Unlike Most Things

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Status: Finished  |  Genre: Memoir  |  House: Booksie Classic
or Commuting! A How-was. Third person perspective on a first-hand account of a life-change. What is simple and what isn't is not always so clear...

Submitted: December 20, 2011

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Submitted: December 20, 2011

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Unlike Most Things, or Commuting! A How-was

It was surprising to her how enjoyable the long drives home could be.

Almost without exception, whenever anyone asked her where she lived (Lisbon), and when they then asked her how long it took her to drive to the university each day (45 minutes to an hour), the person with whom she was speaking would exclaim, “That’s a long way!” or “That’s far!” Because, as she knew, in California, distance was measured in time. Logistics aside, it was the surprise of the speaker at the distance which, well, surprised her. This surprise (of the acquaintance) was often increased if the whole conversation began with their query of, “Which dorm are you in?”

Somehow, the few exceptions annoyed her more than the general rule. If someone responded to her stated length of travel time with something like, “That’s not bad,” some part of her mind would frown and think, “No, it really sort of is.”

Bad, for the most part, because of the reason she had to commute in the first place. The reason she’d had to leave the university only three weeks into the last spring semester. But she didn’t like thinking about that.

In its own way, the commute was a gift. Unlike most things, it was simple. Get out of her housing tract and go left onto Old Callaway Ranch Road, past her former elementary school (Ranch View, home of the Wranglers). Continue on Burro Avenue until she hit Callaway Avenue, go right. Pass the Ralph’s and the Rite Aid and Christy’s Donuts. Pass all the gas stations and fast-food, making sure she’s in the left lane to go west-bound on the 50. Drive, using the lane just before the fast lane, to get past those stupid semis. But get back into the slow lane sometime after the overpass tangle, because she’d need to merge onto the 27, toward Santa Ana. Lane change to the right to make it. Continue on like before, staying in the fast or next-to-fast lane until Albert Street is just 4 miles away. Get in the right lane. Enjoy the panoramic scenery. Then exit Albert, because it wasn’t as busy as taking Nouvella Highway. Keep going, past the middle school and the industrial energy and the place where those two twenty-somethings died in an auto accident. The votive candles remained.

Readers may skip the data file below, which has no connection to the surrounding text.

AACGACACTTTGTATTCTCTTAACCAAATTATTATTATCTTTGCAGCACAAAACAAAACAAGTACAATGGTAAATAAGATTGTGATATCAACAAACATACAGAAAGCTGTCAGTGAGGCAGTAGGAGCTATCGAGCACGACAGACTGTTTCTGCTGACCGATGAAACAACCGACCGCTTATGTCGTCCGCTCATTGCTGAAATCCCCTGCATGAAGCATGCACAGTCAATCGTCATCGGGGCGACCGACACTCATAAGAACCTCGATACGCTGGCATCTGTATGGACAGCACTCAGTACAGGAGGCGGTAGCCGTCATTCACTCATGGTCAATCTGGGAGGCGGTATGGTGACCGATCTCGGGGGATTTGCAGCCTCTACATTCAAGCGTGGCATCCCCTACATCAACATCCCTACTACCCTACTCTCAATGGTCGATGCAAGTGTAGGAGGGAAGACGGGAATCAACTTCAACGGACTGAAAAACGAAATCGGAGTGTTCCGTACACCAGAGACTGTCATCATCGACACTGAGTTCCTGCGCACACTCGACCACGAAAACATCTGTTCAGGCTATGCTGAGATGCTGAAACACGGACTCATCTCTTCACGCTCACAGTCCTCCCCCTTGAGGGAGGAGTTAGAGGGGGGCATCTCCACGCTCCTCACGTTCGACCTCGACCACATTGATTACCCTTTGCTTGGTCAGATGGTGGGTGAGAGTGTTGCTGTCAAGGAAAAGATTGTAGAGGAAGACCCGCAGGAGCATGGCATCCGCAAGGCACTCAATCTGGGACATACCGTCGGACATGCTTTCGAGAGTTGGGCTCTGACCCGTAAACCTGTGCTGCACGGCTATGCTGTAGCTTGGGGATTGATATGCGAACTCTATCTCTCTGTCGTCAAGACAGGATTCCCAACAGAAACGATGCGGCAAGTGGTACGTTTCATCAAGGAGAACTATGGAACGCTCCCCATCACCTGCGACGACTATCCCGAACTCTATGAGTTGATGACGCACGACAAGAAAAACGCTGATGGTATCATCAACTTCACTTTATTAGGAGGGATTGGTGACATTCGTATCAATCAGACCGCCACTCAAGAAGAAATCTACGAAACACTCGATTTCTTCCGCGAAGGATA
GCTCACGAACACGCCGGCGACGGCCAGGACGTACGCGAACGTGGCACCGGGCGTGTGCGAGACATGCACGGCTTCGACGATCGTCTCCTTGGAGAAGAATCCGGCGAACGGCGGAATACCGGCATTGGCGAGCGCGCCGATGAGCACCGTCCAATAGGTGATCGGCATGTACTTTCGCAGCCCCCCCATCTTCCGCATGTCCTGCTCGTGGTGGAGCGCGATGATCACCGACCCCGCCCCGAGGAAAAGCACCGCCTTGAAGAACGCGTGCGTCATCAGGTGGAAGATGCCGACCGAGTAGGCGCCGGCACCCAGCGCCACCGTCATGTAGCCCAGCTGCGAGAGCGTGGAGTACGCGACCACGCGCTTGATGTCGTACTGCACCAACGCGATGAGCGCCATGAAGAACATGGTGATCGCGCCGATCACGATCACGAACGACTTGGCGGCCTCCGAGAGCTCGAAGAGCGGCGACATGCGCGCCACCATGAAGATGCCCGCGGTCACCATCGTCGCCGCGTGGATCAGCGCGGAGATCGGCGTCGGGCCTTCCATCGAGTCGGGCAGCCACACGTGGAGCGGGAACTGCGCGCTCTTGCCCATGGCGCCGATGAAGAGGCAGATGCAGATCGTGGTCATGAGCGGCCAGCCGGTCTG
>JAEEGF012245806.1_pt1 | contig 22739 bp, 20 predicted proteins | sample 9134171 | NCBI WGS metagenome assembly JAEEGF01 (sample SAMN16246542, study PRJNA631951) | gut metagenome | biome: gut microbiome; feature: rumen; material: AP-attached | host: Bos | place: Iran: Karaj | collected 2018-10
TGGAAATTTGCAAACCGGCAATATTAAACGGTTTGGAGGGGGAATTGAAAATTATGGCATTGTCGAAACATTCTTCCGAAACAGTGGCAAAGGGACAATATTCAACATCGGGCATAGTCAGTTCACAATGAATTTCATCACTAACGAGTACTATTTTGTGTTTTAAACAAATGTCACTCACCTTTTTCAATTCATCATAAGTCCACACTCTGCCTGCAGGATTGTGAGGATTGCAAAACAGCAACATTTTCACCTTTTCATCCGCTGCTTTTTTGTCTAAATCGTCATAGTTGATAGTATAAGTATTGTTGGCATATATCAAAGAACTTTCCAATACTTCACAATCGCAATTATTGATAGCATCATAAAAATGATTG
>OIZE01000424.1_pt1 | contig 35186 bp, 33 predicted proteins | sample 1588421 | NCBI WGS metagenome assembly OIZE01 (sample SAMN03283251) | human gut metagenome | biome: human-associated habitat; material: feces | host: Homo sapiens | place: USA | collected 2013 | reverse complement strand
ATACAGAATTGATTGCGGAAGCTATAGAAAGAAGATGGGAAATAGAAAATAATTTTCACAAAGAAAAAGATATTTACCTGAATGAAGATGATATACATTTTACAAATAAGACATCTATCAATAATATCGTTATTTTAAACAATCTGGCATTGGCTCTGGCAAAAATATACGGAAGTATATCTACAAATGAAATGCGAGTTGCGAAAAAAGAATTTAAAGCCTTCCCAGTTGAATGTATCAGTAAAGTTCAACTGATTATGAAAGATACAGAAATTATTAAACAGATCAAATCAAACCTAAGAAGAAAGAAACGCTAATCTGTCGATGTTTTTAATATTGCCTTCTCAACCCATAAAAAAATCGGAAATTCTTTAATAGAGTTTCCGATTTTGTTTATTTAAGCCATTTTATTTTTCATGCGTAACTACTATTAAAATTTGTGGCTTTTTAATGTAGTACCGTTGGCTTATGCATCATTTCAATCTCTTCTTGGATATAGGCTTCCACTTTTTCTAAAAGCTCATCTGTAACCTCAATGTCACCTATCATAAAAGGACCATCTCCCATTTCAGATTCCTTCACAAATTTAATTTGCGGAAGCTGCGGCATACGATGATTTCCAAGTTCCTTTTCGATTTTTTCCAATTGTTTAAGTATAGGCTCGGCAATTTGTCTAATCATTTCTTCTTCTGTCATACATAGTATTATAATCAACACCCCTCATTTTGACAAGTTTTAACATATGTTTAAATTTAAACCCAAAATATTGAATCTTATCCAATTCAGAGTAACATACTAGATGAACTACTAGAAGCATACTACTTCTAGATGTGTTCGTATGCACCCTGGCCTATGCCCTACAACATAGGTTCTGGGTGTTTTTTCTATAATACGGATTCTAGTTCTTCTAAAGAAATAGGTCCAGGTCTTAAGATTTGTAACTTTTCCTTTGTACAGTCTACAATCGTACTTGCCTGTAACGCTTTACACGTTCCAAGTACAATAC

Make a left turn onto Beach, then a right onto Nouvella, and she’d go past golden-leafed trees and Savers and, finally, sometime after that, she would hang a left on La Loma Boulevard and the university was soon on the right.

The complexities of this route didn’t take long to become second-nature to her, and the most significant issue she faced, more often than not, was which CD to listen to next. She preferred listening to albums, to real compact discs, better than using her iPod (and, actually, she didn’t know where her iPod was). It was more tactile, more substantial. She blasted Sleeping at Last, From Indian Lakes, Corinne Bailey Rae and Sufjan Stevens, letting the final song fade back into the first time after time. This most often happened with From Indian Lakes. For the others, she’d listen one and a half times before awkwardly, manually changing to something different, sometimes guessing because, for whatever reason, she had never labeled either Turn Off the Stars or Corinne. TOtS was more yellowed, so she went off of that.

This was all good, as far as she was concerned. The time flew, and there was something liberating about going 70 past Diamond Bar with the strains of Chicago trailing out of her open windows. She felt beyond anyone else’s influence. Utterly unreachable.

For most of the time, as far as she let herself be concerned, it was all good. However, there were moments when this change felt illicit, almost, because she realized how far removed she was from the life she used to lead. The life she lived in a dorm, becoming a person on the cusp of great friendships with a small group of exceptional people. Now, as it were, she was an exile of all that spilled opportunity. Cut apart from the woman she never became.

But she was being histrionic. Nothing was ruined. Everything was just altered. There was a difference between the two. Whichever, it was all because of a little something in her brain, norepinephrine, that got out of hand.

Long drives were like forgetting. She never really wanted to recall anything from home, or think about class. Just simply drive, and agree with Joey as he sang, that the world was only beautiful for so long, and how could she dream again?


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